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Chevron Lawsuit in Ecuador Reviewed by Notre Dame Law School Professor

Date: Mar 20, 2012

Suing Chevron in Ecuador: Do the Ends Justify the Means?

By Doug Cassel, Professor of Law at Notre Dame Law School

In an environmental suit brought by lawyers for some residents of the Amazon, an Ecuadorian court last year issued an $18.2 billion judgment against Chevron. Readers who follow the case only casually may have the impression that this is a classic case of David vs. Goliath, and that Ecuadorian courts gave Goliath his come-uppance.

That impression is understandable. The plaintiffs’ lawyers and associated NGO’s wield an impressive PR operation.

The banner headline of their web site tells readers:

Over three decades of oil drilling in Ecuador’s Amazon, Chevron dumped billions of gallons of toxic waste into waterways relied on by local inhabitants. The result: A humanitarian and public health crisis affecting thousands, which Chevron refuses to put right.

There are at least five problems with that headline:

Chevron never drilled a drop of oil in Ecuador. Its only connection is its purchase in 2001 of a Texaco subsidiary, TexPet, whose oil operations ended a decade earlier;

The only company drilling – and spilling – oil since 1992 has been the Ecuadorian State company, which plaintiffs promised not to sue;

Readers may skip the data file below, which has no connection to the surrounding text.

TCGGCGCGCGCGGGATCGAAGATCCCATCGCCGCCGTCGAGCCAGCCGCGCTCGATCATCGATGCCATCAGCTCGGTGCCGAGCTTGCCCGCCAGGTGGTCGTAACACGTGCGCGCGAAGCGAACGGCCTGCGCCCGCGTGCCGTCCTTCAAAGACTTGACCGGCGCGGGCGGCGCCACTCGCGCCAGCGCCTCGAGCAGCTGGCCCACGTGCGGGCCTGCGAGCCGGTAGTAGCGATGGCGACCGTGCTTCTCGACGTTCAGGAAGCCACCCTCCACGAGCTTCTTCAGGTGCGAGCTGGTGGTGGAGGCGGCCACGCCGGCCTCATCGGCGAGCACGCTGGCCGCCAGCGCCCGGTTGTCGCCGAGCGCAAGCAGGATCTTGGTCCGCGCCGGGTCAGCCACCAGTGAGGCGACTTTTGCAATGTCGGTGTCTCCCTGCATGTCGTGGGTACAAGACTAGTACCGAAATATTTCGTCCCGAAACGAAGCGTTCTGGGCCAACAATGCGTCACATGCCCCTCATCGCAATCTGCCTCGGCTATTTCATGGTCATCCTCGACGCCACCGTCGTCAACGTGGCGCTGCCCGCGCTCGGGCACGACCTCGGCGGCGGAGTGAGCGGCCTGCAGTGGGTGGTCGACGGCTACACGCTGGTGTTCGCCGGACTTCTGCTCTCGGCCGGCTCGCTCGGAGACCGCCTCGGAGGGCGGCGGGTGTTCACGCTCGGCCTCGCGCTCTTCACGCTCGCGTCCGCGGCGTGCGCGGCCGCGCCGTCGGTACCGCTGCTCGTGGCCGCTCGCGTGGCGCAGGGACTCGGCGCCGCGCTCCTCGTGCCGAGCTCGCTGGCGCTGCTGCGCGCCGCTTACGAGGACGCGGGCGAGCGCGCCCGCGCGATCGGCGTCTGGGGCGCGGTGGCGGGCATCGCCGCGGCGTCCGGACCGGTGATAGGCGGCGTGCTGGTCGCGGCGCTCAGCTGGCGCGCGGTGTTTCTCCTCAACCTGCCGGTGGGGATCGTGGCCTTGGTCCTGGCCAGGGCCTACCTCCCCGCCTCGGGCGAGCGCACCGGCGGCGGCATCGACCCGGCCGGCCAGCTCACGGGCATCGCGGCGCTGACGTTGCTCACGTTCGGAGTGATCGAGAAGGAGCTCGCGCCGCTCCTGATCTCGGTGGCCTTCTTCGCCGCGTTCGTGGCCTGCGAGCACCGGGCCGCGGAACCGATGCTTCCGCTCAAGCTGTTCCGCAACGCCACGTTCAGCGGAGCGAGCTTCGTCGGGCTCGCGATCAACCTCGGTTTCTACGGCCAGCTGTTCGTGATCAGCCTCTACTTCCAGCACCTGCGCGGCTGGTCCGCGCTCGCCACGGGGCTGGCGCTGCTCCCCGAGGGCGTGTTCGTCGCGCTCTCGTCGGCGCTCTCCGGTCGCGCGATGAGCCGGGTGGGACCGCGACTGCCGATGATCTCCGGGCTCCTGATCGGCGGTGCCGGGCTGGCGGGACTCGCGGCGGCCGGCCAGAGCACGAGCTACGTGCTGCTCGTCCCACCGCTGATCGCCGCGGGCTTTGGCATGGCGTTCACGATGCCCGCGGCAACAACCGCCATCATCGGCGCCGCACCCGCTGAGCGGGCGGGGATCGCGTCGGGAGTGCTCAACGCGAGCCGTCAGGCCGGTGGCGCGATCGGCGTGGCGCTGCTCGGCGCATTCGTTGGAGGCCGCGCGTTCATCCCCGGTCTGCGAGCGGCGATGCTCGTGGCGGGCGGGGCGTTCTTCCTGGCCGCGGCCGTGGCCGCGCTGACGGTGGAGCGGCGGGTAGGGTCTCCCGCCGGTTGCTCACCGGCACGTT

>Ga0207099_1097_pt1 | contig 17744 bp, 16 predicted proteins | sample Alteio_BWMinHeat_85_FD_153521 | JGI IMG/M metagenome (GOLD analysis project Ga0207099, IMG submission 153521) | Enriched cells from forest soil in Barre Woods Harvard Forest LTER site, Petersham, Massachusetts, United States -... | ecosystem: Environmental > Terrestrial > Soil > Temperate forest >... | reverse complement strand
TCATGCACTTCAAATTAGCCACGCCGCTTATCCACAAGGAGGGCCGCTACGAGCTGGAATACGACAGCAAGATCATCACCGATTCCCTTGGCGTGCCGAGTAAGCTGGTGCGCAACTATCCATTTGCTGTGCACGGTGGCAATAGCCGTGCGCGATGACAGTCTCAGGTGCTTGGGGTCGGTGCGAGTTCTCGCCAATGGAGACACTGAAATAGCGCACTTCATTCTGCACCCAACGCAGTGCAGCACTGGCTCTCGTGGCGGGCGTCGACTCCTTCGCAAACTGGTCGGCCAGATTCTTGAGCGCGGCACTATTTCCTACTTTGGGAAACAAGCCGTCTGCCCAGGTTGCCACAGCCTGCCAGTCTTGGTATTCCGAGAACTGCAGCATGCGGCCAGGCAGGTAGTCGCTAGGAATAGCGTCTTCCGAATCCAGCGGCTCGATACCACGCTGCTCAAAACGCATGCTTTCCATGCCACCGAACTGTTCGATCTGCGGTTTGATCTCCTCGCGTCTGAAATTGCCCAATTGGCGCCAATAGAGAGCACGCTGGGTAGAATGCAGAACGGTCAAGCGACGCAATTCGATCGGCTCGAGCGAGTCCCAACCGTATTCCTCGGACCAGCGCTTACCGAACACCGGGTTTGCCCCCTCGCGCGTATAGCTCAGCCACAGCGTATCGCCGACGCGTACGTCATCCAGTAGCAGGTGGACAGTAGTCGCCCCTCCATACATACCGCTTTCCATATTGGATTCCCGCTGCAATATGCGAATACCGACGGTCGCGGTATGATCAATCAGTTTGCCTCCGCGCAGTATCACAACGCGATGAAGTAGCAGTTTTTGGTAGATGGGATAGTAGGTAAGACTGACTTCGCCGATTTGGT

The $18.2 billion was awarded, not as damages for past harm to health, but mainly to fund environmental remediation. Yet plaintiffs’ experts admitted to their lawyers that contamination is “just at the pits and stations and nothing has spread anywhere at all;”

The oil pits and stations have been or are being remediated. Whatever work remains to be done could not remotely approach even $1 billion, let alone $18 billion; and

Chevron has repeatedly stated that it is open to constructive dialogue to resolve the legal controversy and to benefit Amazonian residents, but it is not open to judicial extortion.

I learned all this only after the plaintiffs’ lawyers asked the Inter-American Commission on Human Rights this year to issue precautionary measures requesting Ecuador to fend off a “serious and urgent” threat to health and other human rights. The threat supposedly emanated from an award by an international arbitral tribunal, convened under the Ecuador-US Bilateral Investment Treaty, directing Ecuador to suspend enforcement of the $18.2 billion judgment, pending the tribunal’s review of Chevron’s contention (among others) that the judgment is “fraudulent.”

Chevron asked me to assist the company in filing an amicus brief before the Commission opposing the plaintiffs’ request. At first I was skeptical. A fraudulent judgment? Really?

But as I dug deeper, a troubling picture emerged. First, plaintiffs’ evidence for their claim of a “serious and urgent” threat to health looked pretty thin: they began by citing two reports issued by the Inter-American Commission in the mid-1990s — before TexPet completed remediation of its agreed share of the oil pits. (Until it ceased operations in 1992, TexPet had been a minority participant in a consortium with Ecuador’s State oil company.)

Plaintiffs similarly failed to persuade the Commission. The OAS body asked them to submit evidence, including medical certificates, of any current health impacts. Without such evidence, the Commission advised, it would close the case.